2008's Iron Man surprised many people by being a financial success as well as by being relatively faithful to the hero's comic book origins. One of the keys to the film's appeal was the performance of Robert Downey, Jr. as Tony Stark/Iron Man. The character's personality traits were so similar to Downey's that he was able to deliver his lines with a palpable glee. Of course, it didn't hurt the movie any by having some of the best special effects seen in a superhero film. One thing the movie lacked, however, was an iconic villain. Iron Man 2 tries to hit on all the same cylinders as the original as well as deliver a more substantial enemy for Iron Man.
Iron Man 2 (2010)
Starring: Robert Downey, Jr., Mickey Rourke, and Don Cheadle
That villain arrives in the guise of Ivan Vanko (Mickey Rourke), an evil Russian scientist who has a bone to pick with Tony Stark and his new-found identity as the world's peacemaker.
The film picks up approximately six months after Tony Stark revealed himself to the world as Iron Man. The U.S. government wants Stark to turn over the Iron Man suit because they fear it's much too powerful a weapon to remain in the possession of one man. Stark refuses and claims that any real threat to his suit's superiority is at least five years away. Stark is unaware that Ivan Vanko has constructed a harness with electrified whips that can slice through metal which is powered by a reactor very similar to the one that powers the Iron Man suit.
Further making life difficult for Stark is that his six month stint as the world's policeman has affected his health and his business. Stark's assistant, Pepper Potts (Gwenyth Paltrow), has become extremely frustrated at Stark's compulsive behavior and its effect on Stark Industries. A new competitor, Justin Hammer (Sam Rockwell), has emerged and tries to reclaim the void left by Stark Industries' recent absence from the weapons market.
Like I said, Iron Man 2 tries to hit on all the same cylinders as the original film. For the most part, director Jon Favreau succeeds. Seeing Robert Downey Jr. ham it up for a second time as Stark -- with all of his likeable but eccentric quirks -- is just as fun as the first time. The special effects are just as spectacular as the first entry, if not better. And, make no mistake, Mickey Rourke's portrayal of Vanko is surprisingly nuanced and he is indeed a formidable foe for Iron Man.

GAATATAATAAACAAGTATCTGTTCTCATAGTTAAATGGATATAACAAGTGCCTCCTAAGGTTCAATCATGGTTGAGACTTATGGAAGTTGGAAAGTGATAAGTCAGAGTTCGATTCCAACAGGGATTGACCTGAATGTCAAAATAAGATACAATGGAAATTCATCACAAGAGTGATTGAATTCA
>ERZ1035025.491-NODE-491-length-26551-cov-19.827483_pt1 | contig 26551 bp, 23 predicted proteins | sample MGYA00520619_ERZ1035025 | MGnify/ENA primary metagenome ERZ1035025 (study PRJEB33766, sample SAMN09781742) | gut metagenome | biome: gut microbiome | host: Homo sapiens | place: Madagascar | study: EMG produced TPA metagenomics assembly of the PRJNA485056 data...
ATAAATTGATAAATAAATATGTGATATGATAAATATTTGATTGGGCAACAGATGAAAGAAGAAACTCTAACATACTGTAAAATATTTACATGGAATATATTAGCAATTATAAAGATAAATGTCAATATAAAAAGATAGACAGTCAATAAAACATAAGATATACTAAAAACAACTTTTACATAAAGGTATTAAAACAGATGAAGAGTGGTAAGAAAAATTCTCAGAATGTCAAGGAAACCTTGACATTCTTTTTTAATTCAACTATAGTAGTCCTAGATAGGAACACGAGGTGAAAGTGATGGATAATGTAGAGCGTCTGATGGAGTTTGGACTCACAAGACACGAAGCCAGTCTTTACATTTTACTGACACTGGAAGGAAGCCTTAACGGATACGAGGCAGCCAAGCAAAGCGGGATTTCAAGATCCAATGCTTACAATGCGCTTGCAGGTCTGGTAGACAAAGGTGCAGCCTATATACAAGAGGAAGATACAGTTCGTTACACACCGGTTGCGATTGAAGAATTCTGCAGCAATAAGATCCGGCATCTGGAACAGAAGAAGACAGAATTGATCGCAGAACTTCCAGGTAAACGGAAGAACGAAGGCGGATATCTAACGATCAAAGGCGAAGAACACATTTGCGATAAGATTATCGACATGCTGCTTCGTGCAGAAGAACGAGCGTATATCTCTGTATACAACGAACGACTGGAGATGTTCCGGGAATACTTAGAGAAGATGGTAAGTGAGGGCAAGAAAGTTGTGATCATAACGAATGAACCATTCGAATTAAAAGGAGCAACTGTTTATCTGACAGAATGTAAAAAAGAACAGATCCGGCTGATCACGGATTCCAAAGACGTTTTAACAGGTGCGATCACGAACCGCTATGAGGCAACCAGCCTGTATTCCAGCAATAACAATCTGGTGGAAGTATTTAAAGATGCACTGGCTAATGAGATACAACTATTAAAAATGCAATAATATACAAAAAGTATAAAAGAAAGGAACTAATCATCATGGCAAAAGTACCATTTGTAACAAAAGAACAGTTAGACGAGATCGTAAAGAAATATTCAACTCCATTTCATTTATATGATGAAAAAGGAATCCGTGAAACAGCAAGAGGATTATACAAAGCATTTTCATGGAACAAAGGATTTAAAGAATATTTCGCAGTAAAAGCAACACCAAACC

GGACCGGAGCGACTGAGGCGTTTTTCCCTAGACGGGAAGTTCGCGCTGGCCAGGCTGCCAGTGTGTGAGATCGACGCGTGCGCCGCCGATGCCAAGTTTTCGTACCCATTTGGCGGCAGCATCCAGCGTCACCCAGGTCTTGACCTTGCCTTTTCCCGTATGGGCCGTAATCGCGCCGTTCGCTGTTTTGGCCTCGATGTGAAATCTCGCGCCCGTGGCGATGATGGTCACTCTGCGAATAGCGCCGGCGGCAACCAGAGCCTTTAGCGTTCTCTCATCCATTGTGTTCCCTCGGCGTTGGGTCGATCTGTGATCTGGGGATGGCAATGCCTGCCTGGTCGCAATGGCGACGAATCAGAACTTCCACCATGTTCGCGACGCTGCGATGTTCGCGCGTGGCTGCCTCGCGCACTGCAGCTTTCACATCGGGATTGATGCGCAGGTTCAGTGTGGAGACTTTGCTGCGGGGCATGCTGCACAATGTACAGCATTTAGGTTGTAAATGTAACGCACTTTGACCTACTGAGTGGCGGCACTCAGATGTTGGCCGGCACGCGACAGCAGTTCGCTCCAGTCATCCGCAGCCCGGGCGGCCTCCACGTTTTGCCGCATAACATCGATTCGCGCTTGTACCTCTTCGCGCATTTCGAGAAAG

So what doesn't work? The script introduces a few too many characters and can't provide sufficient quality time for all of them. The new characters, along with those returning from the original film, including James Rhoades (Don Cheadle, replacing Terrance Howard), Happy Hogan (Jon Favreau), and Nick Fury (Samuel L. Jackson), make for a busy movie. As such, the action sequences seem few and far between and unusually short when they do come around for a visit.
That isn't to say that Iron Man 2 is fatally flawed or not worth seeing. Quite the contrary. It manages to avoid taking itself too seriously but remains fun without getting too ridiculous (like, say, Spider-Man 3). If you enjoyed the first movie, fear not. You can (and will) attend, have a great time, and go home satisfied. However, Iron Man 2 just doesn't produce the same "I gotta see it again" reaction as the first film.
Trivia: Scarlett Johansson dyed her hair red before she even got the part of Black Widow because she wanted the role so badly. (Source: The
Internet Movie Database)